Translating the World. Socio-translation Studies According to Alicja Iwańska

Ewa Rajewska


The article focuses on cultural translation and its ethical consequences according to Alicja Iwańska (1918–1996), a Polish sociologist and writer. In her book Świat przetłumaczony [The Translated World] (1968) Iwańska uses the figure of the translator-traitor while trying to translate Mexico conquered by the Spanish to Poland ruined by the Nazis and Stalinists—the book was the literary aftermath of her fieldwork on the culture of the Indian Mazahua of a secluded Mexican village. The scientific aftermath of the same research was her anthropological monograph Purgatory and Utopia. A Mazahua Indian Village of Mexico (1971). The first book, written in Polish, was described by the author as “a fictionalised account”, and a “literary output”; the second, written in English, was designed as “relatively free from the interference of extra-scientific emotional elements”. For Alicja Iwańska, before the Second World War a philosophy student under Władysław Tatarkiewicz, translating a culture is an ethical problem; the complex relations between truth, falsity and fiction in intercultural translation are coupled with the issues of expressibility in a specific narrative (literary versus scientific) and a specific language (Polish versus English). Iwańska’s books, read again 50 years after their creation, seem to be a forgotten link of Polish translation theory.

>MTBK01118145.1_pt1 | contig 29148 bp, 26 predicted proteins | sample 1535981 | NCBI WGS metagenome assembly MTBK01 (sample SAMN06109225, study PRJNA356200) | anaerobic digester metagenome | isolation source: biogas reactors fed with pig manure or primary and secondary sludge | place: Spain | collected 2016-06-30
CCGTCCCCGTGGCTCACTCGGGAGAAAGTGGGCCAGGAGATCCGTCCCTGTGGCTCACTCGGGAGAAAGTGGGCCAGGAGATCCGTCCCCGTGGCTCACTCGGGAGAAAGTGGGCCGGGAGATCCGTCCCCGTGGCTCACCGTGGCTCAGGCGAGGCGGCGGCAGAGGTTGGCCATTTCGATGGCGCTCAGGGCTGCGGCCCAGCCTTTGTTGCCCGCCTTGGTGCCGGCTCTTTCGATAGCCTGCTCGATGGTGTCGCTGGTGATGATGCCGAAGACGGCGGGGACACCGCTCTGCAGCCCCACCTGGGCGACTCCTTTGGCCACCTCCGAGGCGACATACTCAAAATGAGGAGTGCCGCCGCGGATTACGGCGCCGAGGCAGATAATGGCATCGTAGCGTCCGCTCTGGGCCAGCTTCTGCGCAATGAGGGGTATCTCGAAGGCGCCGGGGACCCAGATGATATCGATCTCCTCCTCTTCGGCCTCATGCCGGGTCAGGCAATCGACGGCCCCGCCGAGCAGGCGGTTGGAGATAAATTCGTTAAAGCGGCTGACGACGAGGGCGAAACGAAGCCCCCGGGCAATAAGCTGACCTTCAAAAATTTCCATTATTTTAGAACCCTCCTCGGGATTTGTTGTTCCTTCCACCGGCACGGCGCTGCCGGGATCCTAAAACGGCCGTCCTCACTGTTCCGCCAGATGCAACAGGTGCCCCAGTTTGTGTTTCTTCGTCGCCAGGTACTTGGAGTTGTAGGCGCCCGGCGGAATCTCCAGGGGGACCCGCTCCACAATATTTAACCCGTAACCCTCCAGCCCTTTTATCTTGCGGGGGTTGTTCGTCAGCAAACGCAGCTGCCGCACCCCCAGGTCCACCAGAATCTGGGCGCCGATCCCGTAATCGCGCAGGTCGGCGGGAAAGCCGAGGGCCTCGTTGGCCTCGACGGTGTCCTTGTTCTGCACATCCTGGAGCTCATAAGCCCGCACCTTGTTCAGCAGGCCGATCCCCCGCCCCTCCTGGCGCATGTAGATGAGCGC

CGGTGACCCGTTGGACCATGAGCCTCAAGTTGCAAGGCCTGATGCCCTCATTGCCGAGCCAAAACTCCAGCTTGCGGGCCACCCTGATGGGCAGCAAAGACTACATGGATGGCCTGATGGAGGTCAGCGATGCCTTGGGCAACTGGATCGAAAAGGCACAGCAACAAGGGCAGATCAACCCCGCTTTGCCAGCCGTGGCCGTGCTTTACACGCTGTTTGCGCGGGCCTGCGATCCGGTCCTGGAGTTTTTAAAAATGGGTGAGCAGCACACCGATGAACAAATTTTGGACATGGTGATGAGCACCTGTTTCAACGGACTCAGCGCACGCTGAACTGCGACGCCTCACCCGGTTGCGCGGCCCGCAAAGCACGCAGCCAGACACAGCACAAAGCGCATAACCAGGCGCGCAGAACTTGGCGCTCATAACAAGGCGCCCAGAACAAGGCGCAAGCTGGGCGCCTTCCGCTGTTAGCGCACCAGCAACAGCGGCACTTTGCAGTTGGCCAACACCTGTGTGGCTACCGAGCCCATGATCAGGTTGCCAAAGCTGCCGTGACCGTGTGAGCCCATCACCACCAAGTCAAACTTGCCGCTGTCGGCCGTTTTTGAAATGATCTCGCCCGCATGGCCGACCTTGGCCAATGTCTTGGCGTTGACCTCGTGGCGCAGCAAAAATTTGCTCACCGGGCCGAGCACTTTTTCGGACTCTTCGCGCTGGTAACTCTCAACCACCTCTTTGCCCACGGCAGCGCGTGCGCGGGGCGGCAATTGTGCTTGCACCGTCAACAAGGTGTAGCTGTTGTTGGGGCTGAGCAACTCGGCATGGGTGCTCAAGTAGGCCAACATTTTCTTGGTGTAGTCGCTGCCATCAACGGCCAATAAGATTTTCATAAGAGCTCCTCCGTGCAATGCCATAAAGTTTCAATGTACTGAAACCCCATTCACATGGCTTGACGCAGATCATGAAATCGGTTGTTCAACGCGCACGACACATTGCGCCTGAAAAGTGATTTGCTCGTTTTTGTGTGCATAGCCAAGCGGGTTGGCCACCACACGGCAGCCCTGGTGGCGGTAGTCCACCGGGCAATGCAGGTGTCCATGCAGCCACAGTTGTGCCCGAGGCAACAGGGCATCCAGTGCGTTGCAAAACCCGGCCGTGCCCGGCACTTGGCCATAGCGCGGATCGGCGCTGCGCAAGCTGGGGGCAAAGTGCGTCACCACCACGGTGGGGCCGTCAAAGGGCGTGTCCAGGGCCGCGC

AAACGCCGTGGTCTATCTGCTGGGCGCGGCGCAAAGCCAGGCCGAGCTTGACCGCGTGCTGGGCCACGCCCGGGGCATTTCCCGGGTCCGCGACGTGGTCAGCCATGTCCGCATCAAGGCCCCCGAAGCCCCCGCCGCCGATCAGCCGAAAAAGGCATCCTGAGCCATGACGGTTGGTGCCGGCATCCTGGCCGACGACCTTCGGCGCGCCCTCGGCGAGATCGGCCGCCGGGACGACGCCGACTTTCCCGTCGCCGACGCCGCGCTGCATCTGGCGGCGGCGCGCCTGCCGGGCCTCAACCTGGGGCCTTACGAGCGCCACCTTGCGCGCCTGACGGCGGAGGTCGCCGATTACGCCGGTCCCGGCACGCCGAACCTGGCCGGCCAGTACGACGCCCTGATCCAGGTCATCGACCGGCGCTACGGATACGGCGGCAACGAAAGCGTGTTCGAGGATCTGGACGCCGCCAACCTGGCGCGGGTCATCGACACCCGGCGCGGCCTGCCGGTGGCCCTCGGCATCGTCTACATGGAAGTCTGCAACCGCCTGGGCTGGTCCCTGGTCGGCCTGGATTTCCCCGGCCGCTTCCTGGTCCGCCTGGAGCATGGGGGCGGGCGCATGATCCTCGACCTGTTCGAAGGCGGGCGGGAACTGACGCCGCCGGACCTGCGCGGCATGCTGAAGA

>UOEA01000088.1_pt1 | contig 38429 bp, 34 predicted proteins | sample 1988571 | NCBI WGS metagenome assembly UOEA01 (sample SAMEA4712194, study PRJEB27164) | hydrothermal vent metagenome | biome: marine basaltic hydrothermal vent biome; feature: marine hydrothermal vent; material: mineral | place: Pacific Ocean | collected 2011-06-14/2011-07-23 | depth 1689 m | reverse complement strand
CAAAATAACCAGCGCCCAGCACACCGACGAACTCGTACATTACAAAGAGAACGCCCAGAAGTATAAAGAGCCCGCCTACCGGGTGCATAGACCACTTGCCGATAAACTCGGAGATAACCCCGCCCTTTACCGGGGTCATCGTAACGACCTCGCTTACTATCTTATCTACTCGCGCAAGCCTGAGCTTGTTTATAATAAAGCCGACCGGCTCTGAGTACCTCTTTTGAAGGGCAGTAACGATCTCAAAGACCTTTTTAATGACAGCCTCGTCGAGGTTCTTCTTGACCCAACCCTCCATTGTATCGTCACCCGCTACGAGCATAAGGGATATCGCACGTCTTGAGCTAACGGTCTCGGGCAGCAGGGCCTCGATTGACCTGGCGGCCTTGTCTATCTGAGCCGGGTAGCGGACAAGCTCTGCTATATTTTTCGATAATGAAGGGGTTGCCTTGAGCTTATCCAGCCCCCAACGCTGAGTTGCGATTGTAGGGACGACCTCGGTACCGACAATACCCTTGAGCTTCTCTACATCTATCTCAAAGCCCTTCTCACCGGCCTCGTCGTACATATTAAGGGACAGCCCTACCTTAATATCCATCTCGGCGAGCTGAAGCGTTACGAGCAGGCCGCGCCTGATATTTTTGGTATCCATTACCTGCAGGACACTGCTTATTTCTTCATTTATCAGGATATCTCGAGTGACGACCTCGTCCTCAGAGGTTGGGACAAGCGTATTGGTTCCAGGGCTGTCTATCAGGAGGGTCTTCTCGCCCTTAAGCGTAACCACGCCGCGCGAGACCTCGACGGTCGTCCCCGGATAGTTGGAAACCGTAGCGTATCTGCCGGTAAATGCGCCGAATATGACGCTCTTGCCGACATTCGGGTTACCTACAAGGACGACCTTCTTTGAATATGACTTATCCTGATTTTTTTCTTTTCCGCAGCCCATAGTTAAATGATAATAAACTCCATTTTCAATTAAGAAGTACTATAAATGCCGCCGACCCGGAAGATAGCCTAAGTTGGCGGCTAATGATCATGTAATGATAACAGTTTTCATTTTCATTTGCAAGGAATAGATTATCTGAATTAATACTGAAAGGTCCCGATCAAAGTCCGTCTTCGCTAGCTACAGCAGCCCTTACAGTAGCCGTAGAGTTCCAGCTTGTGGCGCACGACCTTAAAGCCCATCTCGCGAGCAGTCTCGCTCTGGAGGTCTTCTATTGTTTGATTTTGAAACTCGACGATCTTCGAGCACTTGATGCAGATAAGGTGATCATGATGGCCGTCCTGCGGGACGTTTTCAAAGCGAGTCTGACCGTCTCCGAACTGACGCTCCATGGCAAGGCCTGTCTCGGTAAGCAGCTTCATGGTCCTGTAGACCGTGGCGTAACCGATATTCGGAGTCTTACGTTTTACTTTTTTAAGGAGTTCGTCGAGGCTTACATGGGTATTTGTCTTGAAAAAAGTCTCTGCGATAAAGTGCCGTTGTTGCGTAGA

Słowa kluczowe: Alicja Iwańska, Translation Studies, sociology, cultural translation, ethics of translation, Mexico

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